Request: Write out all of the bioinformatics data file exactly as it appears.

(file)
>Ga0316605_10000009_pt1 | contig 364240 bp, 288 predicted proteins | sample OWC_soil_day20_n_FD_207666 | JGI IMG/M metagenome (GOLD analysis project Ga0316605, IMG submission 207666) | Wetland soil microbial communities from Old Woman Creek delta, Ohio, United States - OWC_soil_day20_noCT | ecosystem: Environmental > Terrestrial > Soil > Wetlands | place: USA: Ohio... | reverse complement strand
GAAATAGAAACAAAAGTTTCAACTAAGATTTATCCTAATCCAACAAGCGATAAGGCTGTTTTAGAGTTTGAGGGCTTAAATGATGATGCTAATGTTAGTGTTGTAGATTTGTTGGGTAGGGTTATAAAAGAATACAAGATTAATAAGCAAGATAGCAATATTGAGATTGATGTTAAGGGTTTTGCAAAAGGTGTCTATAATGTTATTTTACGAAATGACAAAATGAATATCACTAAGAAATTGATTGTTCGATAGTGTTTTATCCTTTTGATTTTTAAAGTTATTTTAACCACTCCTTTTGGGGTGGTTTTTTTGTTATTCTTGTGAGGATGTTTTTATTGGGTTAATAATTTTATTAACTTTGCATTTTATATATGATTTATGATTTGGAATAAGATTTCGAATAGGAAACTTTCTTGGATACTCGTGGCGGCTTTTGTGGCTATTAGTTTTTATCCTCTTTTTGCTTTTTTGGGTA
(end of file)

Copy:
>Ga0316605_10000009_pt1 | contig 364240 bp, 288 predicted proteins | sample OWC_soil_day20_n_FD_207666 | JGI IMG/M metagenome (GOLD analysis project Ga0316605, IMG submission 207666) | Wetland soil microbial communities from Old Woman Creek delta, Ohio, United States - OWC_soil_day20_noCT | ecosystem: Environmental > Terrestrial > Soil > Wetlands | place: USA: Ohio... | reverse complement strand
GAAATAGAAACAAAAGTTTCAACTAAGATTTATCCTAATCCAACAAGCGATAAGGCTGTTTTAGAGTTTGAGGGCTTAAATGATGATGCTAATGTTAGTGTTGTAGATTTGTTGGGTAGGGTTATAAAAGAATACAAGATTAATAAGCAAGATAGCAATATTGAGATTGATGTTAAGGGTTTTGCAAAAGGTGTCTATAATGTTATTTTACGAAATGACAAAATGAATATCACTAAGAAATTGATTGTTCGATAGTGTTTTATCCTTTTGATTTTTAAAGTTATTTTAACCACTCCTTTTGGGGTGGTTTTTTTGTTATTCTTGTGAGGATGTTTTTATTGGGTTAATAATTTTATTAACTTTGCATTTTATATATGATTTATGATTTGGAATAAGATTTCGAATAGGAAACTTTCTTGGATACTCGTGGCGGCTTTTGTGGCTATTAGTTTTTATCCTCTTTTTGCTTTTTTGGGTA